PARIS — Paris does a lot of things right. Glimmering Haussmann architecture, satisfying wine, oozing cheese like jewels behind glass counters… and perfectly adequate street cleaning. Sadly, coffee (and the matter of public urination, among other things) doesn’t make the list of Paris’s attraits. Between the disinterested waiters and overpriced shots of espresso, it’s no mystery that cafés can serve as a place of anxiety rather than pleasure for the unprepared Anglo-Saxon visitor. Here’s how to turn that frown into a flawless French pout – the closest you’ll get to a smile in the streets of Paris – and perfect your café visit.
Find your café.
A few general rules: Paris’s best kept secrets will not be found on sweeping, wide avenues. Paris’s best kept secrets will not be easy to find. Thus, Paris’s best cafés will not be adjacent to metro stops. Like a mantra, repeat this to yourself. Paris is divided by these wide avenues; if you’re lucky (and dorky enough) to be holding a map, move inwards until the streets resemble scribbles rather than definitive, thick lines. If you feel a little lost, you’re doing it right.
Know your value.
Ask a native Parisian for a benchmark. There is no reason, in my opinion, to spend more than fives euros on a café crème and even that’s pushing it. Paris does not by any means have to be expensive. That being said, there are some neighborhoods that draw tourists to overpriced cafés like gays to Gaga with Champs-Elysées and Saint-Germain des Près being two of them. Sometimes, though, you’ll trade a more expensive glass of wine in for a better view. Decide for yourself what kind of premium you place on high-quality of people watching.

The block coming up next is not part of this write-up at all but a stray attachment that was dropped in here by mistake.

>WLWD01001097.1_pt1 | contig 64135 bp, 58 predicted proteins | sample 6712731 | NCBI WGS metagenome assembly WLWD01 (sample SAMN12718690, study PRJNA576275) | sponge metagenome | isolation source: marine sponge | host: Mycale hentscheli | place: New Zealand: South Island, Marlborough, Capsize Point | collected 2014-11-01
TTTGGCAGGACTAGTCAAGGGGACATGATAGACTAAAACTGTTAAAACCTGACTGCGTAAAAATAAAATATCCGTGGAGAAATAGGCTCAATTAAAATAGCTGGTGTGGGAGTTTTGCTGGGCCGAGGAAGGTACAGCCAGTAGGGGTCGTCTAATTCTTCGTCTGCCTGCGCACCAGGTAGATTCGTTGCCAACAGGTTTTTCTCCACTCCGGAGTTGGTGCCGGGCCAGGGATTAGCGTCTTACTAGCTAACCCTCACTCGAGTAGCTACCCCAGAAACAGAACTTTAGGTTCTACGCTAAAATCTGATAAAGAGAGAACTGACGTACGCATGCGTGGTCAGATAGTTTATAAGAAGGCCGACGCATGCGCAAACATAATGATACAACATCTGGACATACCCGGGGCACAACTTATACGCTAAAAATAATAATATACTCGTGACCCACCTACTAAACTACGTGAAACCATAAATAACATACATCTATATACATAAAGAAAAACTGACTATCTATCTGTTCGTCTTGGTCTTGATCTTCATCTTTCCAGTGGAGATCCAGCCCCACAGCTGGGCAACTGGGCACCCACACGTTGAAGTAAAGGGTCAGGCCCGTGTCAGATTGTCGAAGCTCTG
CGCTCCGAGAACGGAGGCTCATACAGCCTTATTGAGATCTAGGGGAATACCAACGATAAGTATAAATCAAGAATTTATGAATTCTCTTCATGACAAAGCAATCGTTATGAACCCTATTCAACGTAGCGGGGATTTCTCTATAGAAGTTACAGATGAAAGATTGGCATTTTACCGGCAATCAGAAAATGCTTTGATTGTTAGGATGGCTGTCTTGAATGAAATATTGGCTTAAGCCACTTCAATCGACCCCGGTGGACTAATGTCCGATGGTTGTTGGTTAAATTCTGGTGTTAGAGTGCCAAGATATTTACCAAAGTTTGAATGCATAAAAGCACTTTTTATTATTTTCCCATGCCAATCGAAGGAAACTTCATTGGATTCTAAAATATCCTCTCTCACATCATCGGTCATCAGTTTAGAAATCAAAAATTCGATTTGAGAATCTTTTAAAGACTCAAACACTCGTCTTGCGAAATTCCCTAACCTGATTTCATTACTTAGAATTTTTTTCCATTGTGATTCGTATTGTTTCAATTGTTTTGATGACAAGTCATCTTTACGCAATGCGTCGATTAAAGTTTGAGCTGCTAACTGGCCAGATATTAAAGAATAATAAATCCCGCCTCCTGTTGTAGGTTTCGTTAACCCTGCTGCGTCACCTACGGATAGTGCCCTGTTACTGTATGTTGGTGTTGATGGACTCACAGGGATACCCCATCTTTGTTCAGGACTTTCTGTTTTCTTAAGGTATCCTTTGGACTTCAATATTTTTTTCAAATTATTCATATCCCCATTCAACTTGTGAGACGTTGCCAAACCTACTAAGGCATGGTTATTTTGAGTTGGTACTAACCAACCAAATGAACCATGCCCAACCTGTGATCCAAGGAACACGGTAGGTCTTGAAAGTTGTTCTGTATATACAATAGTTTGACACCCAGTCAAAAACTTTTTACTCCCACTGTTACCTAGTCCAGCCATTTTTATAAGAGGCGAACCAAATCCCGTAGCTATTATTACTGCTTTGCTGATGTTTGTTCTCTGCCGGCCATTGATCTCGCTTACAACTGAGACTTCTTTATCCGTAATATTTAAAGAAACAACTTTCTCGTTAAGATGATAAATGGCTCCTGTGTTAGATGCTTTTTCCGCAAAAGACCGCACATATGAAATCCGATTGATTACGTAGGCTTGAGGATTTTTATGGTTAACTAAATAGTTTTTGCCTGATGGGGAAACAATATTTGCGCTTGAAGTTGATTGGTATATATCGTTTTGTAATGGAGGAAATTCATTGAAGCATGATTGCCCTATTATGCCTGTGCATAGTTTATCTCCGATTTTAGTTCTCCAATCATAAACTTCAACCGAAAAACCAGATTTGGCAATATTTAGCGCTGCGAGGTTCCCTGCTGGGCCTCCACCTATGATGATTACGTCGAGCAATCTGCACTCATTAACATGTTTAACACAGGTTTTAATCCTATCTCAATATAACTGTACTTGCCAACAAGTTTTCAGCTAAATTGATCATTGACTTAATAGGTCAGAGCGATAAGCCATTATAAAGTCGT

50 cl of wine – half bottles, if you will – are perfect for a wine date with a friend and tend to be more economical. Were you really only going to have just one glass? Further, take a glimpse and see if any tables have small ramekins of olives or nuts, because the only thing better than drinking wine with a friend in Paris is drinking wine with a friend in Paris with snacks.
Lower your expectations – in a good way.
Expect everything to be smaller. Hug your French press or your drip coffee machine goodbye if you’d like, because you definitely will not be seeing anything like it during your stay.
Expect to sit and enjoy. Coffee is meant to be enjoyed with the company of others and is not to be taken away.
Expect to eliminate all of the banal pleasantries of food service. Your server is not to be tipped anything more than rounding the price up a euro because you don’t have change – no, seriously, they’re paid hourly – and as such they won’t try to be your best friend. Though a little off-putting at first, it’s ultimately an effective way to cut through the small-talk.
Finally, know your boissons chaudes.
Are you a single espresso or double espresso kind of tired? If you’re short on time and want to throw one back, keep it simple and stick with an espresso. If you like to sip on something for a longer period of time, order a café allongée (espresso with a bit of water added).
Though putting “café noisette” into your iPhone’s translator will give you something about hazelnut coffee, a noisette is actually a shot of espresso with a tiny bit of steamed milk, and great for those who are still peeved by the idea of drinking coffee black. Another tip? Get over the milk thing – it costs extra, which ultimately means less money for wine!